LAST night a January wind was ripping at the shingles over our house and whistling a wolf song under the eaves.
I sat in a leather rocker and read to a six-year-old girl the Browning poem, Childe Roland to the Dark Tower Came.
And her eyes had the haze of autumn hills and it was beautiful to her and she could not understand.
A man is crossing a big prairie, says the poem, and nothing happensâ€”and he goes on and onâ€”and itâ€™s all lonesome and empty and nobody home.
And he goes on and onâ€”and nothing happensâ€”and he comes on a horseâ€™s skull, dry bones of a dead horseâ€”and you know more than ever itâ€™s all lonesome and empty and nobody home.
And the man raises a horn to his lips and blowsâ€”he fixes a proud neck and forehead toward the empty sky and the empty landâ€”and blows one last wonder-cry.
And as the shuttling automatic memory of man clicks off its results willy-nilly and inevitable as the snick of a mouse-trap or the trajectory of a 42-centimeter projectile,
I flash to the form of a man to his hips in snow drifts of Manitoba and Minnesotaâ€”in the sled derby run from Winnipeg to Minneapolis.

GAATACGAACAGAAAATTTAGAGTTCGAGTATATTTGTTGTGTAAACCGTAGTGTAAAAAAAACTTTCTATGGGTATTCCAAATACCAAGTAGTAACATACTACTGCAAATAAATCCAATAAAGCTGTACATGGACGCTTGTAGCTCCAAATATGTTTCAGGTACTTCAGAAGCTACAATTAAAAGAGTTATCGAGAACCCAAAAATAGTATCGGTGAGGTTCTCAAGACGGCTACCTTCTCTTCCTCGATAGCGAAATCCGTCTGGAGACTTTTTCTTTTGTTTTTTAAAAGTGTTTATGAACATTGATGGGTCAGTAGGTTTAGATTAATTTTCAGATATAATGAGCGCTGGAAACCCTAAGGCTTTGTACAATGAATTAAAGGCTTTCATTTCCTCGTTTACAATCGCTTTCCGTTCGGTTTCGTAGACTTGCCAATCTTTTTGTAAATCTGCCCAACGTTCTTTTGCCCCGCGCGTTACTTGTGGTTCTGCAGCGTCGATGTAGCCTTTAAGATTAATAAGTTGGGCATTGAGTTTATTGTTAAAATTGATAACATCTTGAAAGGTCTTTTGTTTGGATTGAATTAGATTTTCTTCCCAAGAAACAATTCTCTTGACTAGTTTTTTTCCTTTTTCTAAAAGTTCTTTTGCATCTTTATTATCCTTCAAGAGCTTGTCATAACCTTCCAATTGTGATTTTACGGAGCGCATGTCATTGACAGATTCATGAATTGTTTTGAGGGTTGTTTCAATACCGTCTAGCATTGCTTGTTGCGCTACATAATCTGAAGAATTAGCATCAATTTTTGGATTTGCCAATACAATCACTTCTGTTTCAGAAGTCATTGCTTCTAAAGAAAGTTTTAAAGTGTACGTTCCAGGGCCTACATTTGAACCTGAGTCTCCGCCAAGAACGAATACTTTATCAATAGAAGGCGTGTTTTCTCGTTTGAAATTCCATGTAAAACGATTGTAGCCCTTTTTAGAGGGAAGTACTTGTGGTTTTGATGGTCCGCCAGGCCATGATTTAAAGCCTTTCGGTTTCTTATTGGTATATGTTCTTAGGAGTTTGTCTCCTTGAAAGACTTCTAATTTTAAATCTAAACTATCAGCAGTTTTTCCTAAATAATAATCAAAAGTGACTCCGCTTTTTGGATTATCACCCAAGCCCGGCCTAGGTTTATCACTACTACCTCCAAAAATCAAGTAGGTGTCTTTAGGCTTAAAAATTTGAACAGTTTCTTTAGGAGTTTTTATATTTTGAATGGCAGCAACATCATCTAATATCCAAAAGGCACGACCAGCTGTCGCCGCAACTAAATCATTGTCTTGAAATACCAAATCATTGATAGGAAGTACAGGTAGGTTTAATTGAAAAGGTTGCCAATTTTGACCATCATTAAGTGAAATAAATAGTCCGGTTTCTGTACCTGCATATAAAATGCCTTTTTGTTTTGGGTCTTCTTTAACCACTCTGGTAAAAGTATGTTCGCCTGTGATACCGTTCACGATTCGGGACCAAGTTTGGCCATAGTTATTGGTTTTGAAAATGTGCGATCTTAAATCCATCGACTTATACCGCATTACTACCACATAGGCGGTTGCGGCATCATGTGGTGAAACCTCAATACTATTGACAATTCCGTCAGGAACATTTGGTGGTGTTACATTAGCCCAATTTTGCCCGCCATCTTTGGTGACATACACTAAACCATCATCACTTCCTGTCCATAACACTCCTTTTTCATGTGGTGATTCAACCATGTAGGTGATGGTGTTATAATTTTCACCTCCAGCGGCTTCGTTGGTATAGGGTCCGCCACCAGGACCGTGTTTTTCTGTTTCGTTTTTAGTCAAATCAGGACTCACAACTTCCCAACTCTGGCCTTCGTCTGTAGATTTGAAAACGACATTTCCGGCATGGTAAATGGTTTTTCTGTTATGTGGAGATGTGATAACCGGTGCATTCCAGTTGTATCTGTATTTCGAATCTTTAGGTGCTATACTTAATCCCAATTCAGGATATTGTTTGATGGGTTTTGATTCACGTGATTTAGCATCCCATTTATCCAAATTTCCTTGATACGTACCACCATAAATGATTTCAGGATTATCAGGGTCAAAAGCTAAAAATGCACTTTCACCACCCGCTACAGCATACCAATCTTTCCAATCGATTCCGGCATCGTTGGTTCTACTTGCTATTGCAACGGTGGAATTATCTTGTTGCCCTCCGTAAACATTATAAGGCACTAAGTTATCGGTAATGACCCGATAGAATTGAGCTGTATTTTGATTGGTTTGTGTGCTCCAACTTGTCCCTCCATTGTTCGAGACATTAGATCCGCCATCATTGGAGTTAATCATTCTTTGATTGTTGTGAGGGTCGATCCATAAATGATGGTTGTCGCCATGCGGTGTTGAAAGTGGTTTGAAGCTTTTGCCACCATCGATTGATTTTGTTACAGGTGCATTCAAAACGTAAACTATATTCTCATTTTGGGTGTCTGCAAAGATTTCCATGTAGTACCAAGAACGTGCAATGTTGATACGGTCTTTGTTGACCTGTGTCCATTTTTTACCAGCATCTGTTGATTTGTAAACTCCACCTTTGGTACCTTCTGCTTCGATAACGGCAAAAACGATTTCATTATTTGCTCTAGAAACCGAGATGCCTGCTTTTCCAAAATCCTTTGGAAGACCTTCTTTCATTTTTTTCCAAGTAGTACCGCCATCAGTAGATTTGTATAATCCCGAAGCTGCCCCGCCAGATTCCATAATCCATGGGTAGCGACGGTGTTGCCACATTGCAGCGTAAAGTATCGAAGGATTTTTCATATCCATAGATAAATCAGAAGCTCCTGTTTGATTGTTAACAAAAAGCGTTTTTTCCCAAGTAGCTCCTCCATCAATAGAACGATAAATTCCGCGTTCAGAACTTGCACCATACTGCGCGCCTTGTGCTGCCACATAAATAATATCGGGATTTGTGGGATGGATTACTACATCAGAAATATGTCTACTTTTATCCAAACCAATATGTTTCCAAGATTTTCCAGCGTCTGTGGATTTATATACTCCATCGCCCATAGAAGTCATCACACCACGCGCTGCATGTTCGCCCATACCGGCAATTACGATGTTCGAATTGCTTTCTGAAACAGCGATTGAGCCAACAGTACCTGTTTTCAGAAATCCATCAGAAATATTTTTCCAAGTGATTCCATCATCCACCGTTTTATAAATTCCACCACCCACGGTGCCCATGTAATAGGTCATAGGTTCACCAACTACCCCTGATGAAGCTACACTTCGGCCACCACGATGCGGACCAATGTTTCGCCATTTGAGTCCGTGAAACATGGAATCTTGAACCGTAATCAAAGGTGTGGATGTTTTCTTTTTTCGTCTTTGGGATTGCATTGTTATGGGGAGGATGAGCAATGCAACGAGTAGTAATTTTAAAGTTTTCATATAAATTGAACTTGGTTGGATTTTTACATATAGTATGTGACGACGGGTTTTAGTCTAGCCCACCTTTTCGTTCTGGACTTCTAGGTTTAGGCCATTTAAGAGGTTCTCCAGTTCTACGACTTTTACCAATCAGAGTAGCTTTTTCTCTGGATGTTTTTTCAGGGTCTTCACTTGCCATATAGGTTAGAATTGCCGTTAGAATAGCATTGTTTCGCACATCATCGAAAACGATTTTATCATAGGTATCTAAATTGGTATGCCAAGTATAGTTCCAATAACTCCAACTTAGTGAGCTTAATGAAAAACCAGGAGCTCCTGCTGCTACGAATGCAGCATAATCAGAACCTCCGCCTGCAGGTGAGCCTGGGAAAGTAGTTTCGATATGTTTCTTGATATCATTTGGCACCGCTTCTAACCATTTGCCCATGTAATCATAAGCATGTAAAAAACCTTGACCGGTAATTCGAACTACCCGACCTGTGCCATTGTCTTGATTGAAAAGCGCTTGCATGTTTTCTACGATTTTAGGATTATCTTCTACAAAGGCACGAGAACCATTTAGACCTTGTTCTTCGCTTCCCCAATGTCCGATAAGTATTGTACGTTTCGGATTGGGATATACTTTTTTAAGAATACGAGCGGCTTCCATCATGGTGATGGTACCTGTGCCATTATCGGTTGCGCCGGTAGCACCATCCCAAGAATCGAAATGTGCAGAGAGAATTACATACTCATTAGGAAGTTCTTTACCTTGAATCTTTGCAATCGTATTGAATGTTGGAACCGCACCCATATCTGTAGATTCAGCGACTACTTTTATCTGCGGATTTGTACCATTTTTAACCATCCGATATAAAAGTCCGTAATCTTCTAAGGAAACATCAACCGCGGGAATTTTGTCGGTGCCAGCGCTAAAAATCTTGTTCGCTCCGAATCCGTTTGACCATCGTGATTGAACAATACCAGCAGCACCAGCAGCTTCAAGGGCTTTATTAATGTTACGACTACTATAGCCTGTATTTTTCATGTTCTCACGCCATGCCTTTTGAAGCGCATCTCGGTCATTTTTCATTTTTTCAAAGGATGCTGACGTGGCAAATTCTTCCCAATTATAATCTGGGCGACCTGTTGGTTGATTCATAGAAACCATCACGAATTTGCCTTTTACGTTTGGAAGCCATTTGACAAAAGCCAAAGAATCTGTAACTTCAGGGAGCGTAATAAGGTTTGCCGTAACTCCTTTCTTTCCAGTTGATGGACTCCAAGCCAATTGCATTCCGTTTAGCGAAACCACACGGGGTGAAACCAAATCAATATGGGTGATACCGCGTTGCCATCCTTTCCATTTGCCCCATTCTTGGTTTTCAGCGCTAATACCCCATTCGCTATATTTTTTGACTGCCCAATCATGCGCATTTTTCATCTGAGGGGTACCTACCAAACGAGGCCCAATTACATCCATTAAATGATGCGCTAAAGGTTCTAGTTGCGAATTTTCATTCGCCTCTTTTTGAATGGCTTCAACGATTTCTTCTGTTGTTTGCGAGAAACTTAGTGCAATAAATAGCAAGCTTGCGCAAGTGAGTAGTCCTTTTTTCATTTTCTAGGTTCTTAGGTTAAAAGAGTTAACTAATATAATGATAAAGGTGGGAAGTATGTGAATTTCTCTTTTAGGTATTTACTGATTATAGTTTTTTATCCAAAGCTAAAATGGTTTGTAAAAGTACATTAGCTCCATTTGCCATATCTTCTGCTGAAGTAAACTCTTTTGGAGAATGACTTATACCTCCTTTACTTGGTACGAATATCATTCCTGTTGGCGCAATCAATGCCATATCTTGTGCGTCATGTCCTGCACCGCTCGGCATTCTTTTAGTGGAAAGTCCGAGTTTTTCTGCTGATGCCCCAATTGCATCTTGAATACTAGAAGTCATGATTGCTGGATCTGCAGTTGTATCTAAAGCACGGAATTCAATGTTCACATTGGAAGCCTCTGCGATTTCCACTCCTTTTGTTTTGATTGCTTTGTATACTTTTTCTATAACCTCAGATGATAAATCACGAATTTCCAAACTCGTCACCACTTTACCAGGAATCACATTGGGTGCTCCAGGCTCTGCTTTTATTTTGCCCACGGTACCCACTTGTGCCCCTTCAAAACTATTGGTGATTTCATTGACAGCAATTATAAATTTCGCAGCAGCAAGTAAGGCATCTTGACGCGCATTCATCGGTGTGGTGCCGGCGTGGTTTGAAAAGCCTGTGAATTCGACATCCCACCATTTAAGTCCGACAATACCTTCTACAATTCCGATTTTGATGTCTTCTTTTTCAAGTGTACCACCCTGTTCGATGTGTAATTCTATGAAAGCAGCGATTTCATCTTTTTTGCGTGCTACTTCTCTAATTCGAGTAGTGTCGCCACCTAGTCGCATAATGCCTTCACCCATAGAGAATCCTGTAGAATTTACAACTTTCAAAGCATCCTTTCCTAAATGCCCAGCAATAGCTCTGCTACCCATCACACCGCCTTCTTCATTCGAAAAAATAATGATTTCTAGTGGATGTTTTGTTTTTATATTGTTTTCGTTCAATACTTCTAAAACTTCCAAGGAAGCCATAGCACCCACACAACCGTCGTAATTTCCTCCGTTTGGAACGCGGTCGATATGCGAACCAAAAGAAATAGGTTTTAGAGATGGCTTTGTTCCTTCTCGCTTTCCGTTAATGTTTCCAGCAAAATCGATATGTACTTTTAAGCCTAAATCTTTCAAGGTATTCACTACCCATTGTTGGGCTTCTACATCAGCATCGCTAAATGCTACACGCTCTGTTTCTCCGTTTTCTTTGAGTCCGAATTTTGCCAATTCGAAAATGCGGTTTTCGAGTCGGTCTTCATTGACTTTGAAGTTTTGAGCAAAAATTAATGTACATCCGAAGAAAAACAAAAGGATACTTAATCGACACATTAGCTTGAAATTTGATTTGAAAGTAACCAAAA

He is beaten in the race the first day out of Winnipegâ€”the lead dog is eaten by four team matesâ€”and the man goes on and onâ€”running while the other racers rideâ€”running while the other racers sleepâ€”
Lost in a blizzard twenty-four hours, repeating a circle of travel hour after hourâ€”fighting the dogs who dig holes in the snow and whimper for sleepâ€”pushing onâ€”running and walking five hundred miles to the end of the raceâ€”almost a winnerâ€”one toe frozen, feet blistered and frost-bitten.
And I know why a thousand young men of the Northwest meet him in the finishing miles and yell cheersâ€”I know why judges of the race call him a winner and give him a special prize even though he is a loser.
I know he kept under his shirt and around his thudding heart amid the blizzards of five hundred miles that one last wonder-cry of Childe Rolandâ€”and I told the six-year-old girl all about it.
And while the January wind was ripping at the shingles and whistling a wolf song under the eaves, her eyes had the haze of autumn hills and it was beautiful to her and she could not understand.